New Insights on Brain-Muscle Wiring and Movement Control May Aid in Parkinson’s Research

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by Alice Melão |

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Brain-muscle wiring study

Unexpected external stimulus, such as a sound or visual cue, can act as an alarm for the brain to detect a dangerous situation, according to a study that has implications for Parkinson’s disease.

These sensory triggers were found to promote an inhibitory signal from the brain to quickly stop muscles from reacting, providing new insights on how the brain and muscles interact to control movement.

The University of Iowa  researchers studied how people stopped an action. They found that when participants heard an unexpected sound, they stopped an action more often than when they heard no sound at all.

These findings may help researchers understand how to enhance brain-muscle communication as a strategy to treat patients with motor-control disorders, such as Parkinson’s disease and attention deficit hyperactivity disorder (ADHD).

The study, “Perceptual Surprise Improves Action Stopping by Nonselectively Suppressing Motor Activity via a Neural Mechanism for Motor Inhibition,” appeared in The Journal of Neurosciences.

Sixteen healthy volunteers had to perform a simple Go or No Go task and were either exposed or not to warning sounds. During the experiments, brain activity was measured, as well as muscle response.

Researchers observed that when participants were exposed to unexpected warning signals, they would stop their action more often than when they heard no sound at all (80% vs 65%).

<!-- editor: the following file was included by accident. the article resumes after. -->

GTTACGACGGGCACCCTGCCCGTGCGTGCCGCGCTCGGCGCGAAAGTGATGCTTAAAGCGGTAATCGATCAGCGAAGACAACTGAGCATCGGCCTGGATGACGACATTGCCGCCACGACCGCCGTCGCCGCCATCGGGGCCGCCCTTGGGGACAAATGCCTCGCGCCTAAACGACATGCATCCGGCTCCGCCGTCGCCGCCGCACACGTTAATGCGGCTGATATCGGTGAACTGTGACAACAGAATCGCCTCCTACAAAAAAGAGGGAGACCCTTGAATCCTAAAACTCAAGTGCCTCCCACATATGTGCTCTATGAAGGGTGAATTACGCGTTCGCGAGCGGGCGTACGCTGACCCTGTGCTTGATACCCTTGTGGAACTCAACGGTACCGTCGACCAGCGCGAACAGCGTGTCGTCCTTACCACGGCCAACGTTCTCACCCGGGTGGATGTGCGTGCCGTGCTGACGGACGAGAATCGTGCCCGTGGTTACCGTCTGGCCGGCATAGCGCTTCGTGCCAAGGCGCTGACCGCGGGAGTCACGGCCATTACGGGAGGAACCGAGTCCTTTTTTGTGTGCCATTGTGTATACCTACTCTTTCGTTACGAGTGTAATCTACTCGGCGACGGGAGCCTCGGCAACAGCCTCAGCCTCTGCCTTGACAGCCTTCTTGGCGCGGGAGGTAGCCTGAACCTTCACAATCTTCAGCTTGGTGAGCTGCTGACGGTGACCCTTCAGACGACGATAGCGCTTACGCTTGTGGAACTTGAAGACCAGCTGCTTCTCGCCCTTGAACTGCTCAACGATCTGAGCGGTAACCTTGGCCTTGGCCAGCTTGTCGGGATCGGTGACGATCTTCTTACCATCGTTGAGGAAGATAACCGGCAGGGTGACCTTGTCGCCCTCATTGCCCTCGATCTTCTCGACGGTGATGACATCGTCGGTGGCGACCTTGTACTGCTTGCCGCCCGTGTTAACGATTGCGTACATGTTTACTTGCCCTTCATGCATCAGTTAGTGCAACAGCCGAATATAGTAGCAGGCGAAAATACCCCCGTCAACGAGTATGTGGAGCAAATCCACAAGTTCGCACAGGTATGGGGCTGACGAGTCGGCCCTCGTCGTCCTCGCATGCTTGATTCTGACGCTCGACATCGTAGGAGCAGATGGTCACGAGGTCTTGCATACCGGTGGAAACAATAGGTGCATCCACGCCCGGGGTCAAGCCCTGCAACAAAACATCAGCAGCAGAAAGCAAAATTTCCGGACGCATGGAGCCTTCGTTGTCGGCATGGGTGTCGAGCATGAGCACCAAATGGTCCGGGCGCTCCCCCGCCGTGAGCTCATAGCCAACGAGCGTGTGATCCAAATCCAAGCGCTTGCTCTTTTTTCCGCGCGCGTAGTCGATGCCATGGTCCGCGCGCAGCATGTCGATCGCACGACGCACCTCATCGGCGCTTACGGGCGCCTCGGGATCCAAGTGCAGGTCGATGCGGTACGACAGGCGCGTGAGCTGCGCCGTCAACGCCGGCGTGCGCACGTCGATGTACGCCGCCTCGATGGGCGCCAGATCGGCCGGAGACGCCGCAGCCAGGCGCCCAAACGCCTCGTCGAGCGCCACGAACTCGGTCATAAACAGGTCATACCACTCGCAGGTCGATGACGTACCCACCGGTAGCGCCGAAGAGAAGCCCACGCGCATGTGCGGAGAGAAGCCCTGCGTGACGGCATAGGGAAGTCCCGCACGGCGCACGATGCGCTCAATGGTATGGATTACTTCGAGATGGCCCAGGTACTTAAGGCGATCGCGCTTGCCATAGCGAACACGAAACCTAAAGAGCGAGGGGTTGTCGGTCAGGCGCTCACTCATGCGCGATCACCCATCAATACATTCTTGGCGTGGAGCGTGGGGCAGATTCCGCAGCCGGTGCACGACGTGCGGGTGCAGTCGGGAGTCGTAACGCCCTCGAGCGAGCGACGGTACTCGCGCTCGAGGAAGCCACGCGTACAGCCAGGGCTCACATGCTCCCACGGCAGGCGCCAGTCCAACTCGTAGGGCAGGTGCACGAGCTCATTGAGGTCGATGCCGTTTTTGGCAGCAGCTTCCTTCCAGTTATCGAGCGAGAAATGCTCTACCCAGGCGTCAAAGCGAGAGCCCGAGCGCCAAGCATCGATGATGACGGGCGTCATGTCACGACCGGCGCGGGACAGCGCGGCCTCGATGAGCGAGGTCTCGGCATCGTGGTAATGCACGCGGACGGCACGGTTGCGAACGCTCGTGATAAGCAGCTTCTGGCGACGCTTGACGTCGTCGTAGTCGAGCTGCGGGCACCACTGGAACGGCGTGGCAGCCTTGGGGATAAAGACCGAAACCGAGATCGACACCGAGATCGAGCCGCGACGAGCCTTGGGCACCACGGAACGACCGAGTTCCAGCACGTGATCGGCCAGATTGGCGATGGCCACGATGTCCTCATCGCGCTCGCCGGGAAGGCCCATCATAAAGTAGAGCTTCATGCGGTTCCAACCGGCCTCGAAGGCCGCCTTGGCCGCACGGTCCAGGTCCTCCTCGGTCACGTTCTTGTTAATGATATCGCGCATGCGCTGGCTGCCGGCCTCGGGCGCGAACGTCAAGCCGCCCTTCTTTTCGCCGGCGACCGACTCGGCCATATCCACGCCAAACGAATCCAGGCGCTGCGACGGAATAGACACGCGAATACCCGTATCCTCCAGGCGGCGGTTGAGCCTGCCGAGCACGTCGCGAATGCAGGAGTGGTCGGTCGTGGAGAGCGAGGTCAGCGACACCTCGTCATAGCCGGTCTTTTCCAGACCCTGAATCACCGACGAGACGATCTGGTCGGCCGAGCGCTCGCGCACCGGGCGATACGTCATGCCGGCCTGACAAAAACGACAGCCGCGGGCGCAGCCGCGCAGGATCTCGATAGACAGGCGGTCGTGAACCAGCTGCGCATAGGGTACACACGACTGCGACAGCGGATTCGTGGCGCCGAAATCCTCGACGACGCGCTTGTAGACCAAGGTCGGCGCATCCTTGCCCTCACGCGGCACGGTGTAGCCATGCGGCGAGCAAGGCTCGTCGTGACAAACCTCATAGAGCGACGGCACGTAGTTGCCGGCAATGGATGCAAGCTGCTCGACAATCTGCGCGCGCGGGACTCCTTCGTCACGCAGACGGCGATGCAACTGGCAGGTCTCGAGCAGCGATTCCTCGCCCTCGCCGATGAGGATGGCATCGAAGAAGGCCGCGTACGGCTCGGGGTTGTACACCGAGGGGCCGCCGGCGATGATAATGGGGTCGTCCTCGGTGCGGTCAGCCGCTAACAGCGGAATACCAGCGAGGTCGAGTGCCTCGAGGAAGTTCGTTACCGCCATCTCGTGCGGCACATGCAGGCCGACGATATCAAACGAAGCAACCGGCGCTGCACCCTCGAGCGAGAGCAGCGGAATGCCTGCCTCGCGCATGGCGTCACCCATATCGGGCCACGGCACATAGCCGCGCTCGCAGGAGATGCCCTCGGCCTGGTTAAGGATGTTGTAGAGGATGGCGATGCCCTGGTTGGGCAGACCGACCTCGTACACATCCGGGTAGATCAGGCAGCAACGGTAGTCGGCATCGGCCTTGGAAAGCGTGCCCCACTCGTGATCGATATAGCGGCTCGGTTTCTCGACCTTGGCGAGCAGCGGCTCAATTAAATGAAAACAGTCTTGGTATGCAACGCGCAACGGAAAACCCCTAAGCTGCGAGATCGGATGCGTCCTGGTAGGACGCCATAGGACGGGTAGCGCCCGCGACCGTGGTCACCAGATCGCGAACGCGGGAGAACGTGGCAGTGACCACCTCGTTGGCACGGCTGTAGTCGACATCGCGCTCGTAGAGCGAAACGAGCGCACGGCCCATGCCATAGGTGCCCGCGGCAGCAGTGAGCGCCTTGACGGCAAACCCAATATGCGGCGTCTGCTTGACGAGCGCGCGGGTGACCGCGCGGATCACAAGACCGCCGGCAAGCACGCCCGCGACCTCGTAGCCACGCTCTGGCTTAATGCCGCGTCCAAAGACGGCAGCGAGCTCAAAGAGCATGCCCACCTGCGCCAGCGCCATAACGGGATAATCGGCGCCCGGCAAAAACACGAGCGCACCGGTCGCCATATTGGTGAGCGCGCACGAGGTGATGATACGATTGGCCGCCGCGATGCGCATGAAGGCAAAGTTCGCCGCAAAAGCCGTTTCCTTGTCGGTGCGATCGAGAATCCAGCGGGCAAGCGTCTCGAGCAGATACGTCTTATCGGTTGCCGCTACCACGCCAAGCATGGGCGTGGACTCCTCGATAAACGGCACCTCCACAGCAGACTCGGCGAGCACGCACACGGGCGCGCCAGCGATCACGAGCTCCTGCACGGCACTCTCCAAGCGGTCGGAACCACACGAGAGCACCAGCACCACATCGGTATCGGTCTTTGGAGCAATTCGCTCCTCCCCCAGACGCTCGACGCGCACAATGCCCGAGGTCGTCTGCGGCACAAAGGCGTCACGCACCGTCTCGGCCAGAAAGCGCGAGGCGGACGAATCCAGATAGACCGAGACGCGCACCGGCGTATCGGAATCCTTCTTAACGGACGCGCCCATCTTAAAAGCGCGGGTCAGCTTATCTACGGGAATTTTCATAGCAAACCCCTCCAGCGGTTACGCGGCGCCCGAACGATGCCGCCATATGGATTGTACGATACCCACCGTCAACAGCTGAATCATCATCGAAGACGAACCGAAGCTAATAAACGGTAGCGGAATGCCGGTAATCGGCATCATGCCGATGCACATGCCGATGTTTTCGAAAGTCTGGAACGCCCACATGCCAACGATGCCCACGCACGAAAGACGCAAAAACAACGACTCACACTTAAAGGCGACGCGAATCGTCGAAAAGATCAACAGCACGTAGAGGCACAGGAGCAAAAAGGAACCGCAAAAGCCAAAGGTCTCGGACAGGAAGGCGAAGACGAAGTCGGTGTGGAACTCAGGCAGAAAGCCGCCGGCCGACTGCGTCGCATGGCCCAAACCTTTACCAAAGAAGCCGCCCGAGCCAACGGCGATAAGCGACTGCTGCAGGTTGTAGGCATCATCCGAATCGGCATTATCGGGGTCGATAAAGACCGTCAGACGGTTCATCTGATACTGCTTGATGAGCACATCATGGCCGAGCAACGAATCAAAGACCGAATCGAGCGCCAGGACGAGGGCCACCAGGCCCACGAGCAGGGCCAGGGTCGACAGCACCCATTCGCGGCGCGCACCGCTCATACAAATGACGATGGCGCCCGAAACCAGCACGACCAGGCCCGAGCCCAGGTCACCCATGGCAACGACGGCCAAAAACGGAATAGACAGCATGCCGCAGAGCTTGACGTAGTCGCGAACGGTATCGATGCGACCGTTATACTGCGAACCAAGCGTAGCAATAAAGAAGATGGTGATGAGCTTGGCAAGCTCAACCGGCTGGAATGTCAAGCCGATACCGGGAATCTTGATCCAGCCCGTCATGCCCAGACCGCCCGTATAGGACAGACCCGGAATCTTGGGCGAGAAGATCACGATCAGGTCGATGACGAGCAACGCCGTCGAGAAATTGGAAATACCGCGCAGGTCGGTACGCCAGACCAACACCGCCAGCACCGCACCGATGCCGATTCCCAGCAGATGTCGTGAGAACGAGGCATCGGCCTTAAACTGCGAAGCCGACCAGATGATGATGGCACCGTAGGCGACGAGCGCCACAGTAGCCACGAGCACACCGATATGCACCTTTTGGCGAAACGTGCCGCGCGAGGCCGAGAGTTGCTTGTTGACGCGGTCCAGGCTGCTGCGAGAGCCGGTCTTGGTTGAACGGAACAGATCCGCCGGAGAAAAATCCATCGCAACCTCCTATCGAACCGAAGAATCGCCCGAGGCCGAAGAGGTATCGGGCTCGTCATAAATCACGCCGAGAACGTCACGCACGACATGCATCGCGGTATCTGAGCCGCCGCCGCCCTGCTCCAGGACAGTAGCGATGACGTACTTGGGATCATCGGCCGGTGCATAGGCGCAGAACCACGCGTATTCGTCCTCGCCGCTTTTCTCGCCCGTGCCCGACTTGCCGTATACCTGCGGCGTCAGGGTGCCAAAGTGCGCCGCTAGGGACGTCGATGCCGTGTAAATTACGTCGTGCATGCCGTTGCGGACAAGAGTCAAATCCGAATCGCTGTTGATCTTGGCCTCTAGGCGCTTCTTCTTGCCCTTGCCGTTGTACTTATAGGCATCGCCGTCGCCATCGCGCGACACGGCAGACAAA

This improved stopping action response was found to be accompanied by increased brain activity that was associated with increased stop signals sent to the muscles.

A similar inhibitory response was also reported when participants were trained to expect the warning sounds. Even though they were expecting the warning sound, the brain still responded in a protective way by blocking their action.

“It seems like the brain’s communication with the motor system is so hard-wired, and this ability to stop an action is so innate, that even repeated practice won’t really alter it,” Jan Wessel, assistant professor in the department of psychological and brain sciences at UI and senior author of the study, said in a university press release. “Therefore, finding other avenues to trigger the brain’s rapid stopping and improve stopping outcomes could be of great potential.”

This type of inhibitory response is not limited to sounds but to any unexpected event, Wessel said. “The hypothesis is that an unexpected visual event, or an unexpected vibration on your skin, would have the same effect. It’s just the fact that something happened that was unanticipated,” he added.

Experimental data revealed that the communication between the brain and the motor system is almost instantaneous, happening in fractions of a second. “Our brain has evolved to do this. The human brain is adapted for survival, and I think that’s why these systems are hard-wired with one another,” Wessel said.

Collectively, these findings suggest that the brain and the muscles are tightly linked to manage surprise response and movement control. This opens new research options for reactive motor control in situations of impaired response, the researchers said.

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